Children’s Book Review: Amari and the Night Brothers by BB Alston

The cover of Amari and the Night Brothers by BB Alston hardback book,

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Amari and the Night Brothers by BB Alston has to be one of the top children’s book release in the last few years. Readers will recognise a whole ton of fantasy traditions as they race through the pages – from Harry Potter right through to Men in Black – yet Amari also has a strong voice of her own. The story feels utterly familiar and fresh at the same time – a cosy magical blanket for the cold January frosts which will transport you to unseen worlds and secret societies.

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Amari Peters knows three things.

Her big brother Quinton has gone missing.
No one will talk about it.
His mysterious job holds the secret …

So when Amari gets an invitation to the Bureau of Supernatural Affairs, she’s certain this is her chance to find Quinton. But first she has to get her head around the new world of the Bureau, where mermaids, aliens and magicians are real, and her roommate is a weredragon.

Amari must compete against kids who’ve known about the supernatural world their whole lives, and when each trainee is awarded a special supernatural talent, Amari is given an illegal talent – one that the Bureau views as dangerous.

With an evil magician threatening the whole supernatural world, and her own classmates thinking she is the enemy, Amari has never felt more alone. But if she doesn’t pass the three tryouts, she may never find out what happened to Quinton…

The Opening

All good stories start with a mystery and in this case, Amari’s task is to find her missing brother, Quinton. I absolutely loved the beginning of the tale which involves a strange briefcase and a series of cryptic notes. We immediately see that Amari deserves a break more than anyone. Although she’s won a scholarship to a prestigious school, she has to deal with being bullied for being black and living in a low-income housing project. Her mum works all hours to support the family and to top it off, her talented and much-loved brother has disappeared without a trace. Unlike some characters in kids’ books, Amari’s emotional responses to her situation seem totally real. She feels frustrated, ashamed and crushed by the system, but this serves to make her doubly quick-witted and determined.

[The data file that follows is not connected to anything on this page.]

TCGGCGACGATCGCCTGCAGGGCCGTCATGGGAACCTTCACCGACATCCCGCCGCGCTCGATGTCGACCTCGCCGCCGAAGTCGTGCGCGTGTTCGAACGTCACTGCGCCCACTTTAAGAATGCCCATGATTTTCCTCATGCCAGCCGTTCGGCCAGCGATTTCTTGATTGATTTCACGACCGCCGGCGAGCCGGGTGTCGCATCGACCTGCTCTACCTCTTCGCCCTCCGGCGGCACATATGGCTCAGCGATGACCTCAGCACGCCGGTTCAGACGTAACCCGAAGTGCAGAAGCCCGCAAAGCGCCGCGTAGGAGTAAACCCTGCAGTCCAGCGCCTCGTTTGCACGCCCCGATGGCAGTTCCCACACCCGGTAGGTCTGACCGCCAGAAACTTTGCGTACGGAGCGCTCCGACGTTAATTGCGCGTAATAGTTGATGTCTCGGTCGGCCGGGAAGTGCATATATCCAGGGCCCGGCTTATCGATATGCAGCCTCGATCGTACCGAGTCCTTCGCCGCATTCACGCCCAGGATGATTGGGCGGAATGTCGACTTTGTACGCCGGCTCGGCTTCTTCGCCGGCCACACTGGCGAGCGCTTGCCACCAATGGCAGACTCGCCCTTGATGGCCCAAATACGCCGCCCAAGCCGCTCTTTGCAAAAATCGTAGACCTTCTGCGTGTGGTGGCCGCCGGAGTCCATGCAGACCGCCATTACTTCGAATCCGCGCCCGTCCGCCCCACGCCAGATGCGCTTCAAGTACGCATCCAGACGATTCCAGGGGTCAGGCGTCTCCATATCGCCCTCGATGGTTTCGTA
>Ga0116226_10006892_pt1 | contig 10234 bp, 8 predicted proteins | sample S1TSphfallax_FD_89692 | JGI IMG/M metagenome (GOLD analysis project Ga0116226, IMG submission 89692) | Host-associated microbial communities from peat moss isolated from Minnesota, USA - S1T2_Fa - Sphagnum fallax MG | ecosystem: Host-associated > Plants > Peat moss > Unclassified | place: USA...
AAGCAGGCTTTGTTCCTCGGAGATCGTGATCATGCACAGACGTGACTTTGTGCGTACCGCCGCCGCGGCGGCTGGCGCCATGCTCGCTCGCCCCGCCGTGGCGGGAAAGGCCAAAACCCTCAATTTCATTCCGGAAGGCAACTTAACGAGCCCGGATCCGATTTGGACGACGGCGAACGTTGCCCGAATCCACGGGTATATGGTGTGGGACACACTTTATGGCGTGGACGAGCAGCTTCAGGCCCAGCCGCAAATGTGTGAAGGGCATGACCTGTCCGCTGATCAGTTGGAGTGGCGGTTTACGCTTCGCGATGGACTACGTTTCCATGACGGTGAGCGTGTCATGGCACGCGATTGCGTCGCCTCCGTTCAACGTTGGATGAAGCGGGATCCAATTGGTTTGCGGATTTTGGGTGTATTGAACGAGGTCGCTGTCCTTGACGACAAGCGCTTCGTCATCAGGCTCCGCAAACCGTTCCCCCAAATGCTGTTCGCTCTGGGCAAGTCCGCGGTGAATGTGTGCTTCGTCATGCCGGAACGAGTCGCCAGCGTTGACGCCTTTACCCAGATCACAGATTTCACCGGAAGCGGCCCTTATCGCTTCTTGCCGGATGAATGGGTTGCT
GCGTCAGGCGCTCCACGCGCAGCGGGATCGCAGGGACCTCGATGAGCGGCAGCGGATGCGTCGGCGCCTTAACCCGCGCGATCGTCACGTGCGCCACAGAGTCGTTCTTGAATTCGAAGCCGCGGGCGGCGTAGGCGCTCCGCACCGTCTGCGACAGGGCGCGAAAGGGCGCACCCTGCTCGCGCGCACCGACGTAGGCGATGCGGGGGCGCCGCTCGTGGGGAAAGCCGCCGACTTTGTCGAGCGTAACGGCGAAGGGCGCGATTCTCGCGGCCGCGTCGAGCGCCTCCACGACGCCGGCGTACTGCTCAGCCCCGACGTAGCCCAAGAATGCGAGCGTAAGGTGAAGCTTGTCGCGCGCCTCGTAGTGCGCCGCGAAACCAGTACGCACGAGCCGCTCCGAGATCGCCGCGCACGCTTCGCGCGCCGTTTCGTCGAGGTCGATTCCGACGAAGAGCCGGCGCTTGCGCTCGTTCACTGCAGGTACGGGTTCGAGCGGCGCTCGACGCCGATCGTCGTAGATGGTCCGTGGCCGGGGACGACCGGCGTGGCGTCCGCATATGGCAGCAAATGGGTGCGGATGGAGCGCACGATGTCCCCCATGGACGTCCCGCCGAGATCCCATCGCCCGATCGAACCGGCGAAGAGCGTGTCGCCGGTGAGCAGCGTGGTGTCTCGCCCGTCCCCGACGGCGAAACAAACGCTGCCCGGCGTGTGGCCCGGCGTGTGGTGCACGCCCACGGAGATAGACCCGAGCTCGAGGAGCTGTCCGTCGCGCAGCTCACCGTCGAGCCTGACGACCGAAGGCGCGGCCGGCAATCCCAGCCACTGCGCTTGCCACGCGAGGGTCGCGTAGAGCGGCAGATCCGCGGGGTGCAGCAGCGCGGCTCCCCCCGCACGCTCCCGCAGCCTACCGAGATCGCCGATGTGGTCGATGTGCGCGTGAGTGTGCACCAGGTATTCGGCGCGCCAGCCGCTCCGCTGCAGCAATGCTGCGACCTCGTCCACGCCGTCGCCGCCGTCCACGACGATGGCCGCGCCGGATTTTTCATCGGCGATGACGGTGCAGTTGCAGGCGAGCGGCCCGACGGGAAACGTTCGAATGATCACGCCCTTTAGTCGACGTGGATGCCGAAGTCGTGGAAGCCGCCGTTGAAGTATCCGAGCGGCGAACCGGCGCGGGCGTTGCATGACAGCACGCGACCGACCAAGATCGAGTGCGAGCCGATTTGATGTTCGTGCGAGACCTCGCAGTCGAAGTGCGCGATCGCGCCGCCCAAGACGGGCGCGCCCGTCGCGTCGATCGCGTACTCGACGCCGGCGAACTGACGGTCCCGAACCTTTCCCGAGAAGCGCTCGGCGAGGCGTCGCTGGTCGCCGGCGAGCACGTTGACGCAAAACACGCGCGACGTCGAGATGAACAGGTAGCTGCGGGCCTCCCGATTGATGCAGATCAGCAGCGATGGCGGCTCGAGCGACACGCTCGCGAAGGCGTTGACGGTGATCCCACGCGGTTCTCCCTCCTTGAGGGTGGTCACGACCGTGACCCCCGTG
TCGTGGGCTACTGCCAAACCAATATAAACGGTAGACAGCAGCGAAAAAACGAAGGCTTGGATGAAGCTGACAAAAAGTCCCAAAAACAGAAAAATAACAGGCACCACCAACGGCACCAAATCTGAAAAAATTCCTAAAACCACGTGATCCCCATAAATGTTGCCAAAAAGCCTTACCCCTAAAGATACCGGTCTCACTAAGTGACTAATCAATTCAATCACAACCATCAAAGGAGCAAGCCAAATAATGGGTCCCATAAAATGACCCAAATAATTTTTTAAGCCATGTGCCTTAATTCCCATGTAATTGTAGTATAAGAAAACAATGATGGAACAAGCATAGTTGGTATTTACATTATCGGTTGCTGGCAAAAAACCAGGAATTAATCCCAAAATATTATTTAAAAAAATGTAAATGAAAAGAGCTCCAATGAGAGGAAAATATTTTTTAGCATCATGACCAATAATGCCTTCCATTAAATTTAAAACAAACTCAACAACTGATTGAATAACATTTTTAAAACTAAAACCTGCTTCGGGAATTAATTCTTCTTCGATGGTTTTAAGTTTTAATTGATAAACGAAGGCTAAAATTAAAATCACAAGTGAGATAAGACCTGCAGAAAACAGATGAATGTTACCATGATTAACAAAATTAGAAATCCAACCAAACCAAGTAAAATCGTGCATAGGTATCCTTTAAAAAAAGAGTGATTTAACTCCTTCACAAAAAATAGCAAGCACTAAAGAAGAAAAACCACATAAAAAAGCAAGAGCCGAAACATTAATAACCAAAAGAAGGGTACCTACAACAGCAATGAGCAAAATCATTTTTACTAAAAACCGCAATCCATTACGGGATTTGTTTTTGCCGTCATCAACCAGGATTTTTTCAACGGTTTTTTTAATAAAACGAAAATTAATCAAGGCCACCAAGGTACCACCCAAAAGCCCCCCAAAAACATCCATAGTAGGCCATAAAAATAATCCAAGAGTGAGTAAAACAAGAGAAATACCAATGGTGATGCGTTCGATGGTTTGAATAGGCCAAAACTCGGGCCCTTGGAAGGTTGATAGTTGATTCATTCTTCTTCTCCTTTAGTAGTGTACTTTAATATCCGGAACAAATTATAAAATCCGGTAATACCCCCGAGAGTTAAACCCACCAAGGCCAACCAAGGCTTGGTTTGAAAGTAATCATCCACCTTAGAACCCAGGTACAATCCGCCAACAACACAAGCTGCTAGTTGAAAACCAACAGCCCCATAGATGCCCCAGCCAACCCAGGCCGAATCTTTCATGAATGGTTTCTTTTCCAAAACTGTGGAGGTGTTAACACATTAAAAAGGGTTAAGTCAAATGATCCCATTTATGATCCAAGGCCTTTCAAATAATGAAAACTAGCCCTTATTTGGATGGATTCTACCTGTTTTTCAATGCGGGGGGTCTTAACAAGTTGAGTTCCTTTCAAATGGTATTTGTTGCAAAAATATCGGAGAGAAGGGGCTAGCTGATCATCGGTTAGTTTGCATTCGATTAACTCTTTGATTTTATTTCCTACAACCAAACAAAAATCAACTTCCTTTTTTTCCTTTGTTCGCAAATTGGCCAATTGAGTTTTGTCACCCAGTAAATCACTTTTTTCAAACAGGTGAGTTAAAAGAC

BB Alston sets up her character so well that when potential salvation arrives in the first few pages, you do a little cheer knowing that Amari doesn’t have to only rely on the biased known world for true recognition of her intellect and hard work.

The Bureau of Supernatural Affairs

Anyone who’s seen Men in Black will spot the broad similarities straightaway, but BB Alston manages to take the concept and inject new originality into it. I don’t want to give too much away but expect sentient objects, unusual creatures and waking visions. There’s also a nice bit of legend to pad out the back story of the Night Brothers, renegade magicians who use their power to corrupt and dominate. I enjoyed finding out more about the structure of the organisation with its many layers, characters and aims. At the heart of this, lies the enigmatic VanQuish, a partnership involving Amari’s brother Quinton, and the role of this shadowy duo takes the stakes to another level.

Circle of Friends

As with all good middle-grade novels, friendship is a core feature of Amari and the Night Brothers. Amari starts out alone and by the end, she has a great group of allies and supporters. Elsie was one of the stand-out characters for me. Inventive and loyal, her misfit status as a dormant weredragon makes her empathic and welcoming. As in other well-known fantasy books, the outsiders band together to pool their skills and defend their values. I also liked Jayden, a kid from Amari’s estate who’s being sucked into crime to survive. He plays a small part in the story, but his inclusion draws you back to reality. Even though Amari may have been given the key to another life, she doesn’t forget those who have been left behind.

Amari and the Night Brothers is a feisty middle-grade novel with one of the smartest protagonists I’ve come across for a while. Seasoned readers may find that some of the plotlines are a little familiar but the characterisation and details add a fresh spin. Younger readers will be whisked away by the imagination and excitement in the story, and I can’t wait for my 8-year-old to dive into this one. Amari is a great role model – kind, tenacious, clever. A fast-paced, magical series for a new generation.

Many thanks to The Write Reads and Egmont Publishing for sending this copy in exchange for an honest review.

  • Publisher: Egmont UK Ltd
  • ISBN: 9781405298179
  • Format: Hardback
  • Number of pages: 384

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If you enjoyed this review, you might also like:

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  1. Ellie Rayner
    January 4, 2021 / 11:32 am

    Great review! I’m so glad you liked this book, I did too!

    • thebookfamilyrogerson
      January 5, 2021 / 4:00 pm

      Amari was such a sparky character. I’m excited to see the film adaptation too!

      • Ellie Rayner
        January 5, 2021 / 10:00 pm

        Me too!!!

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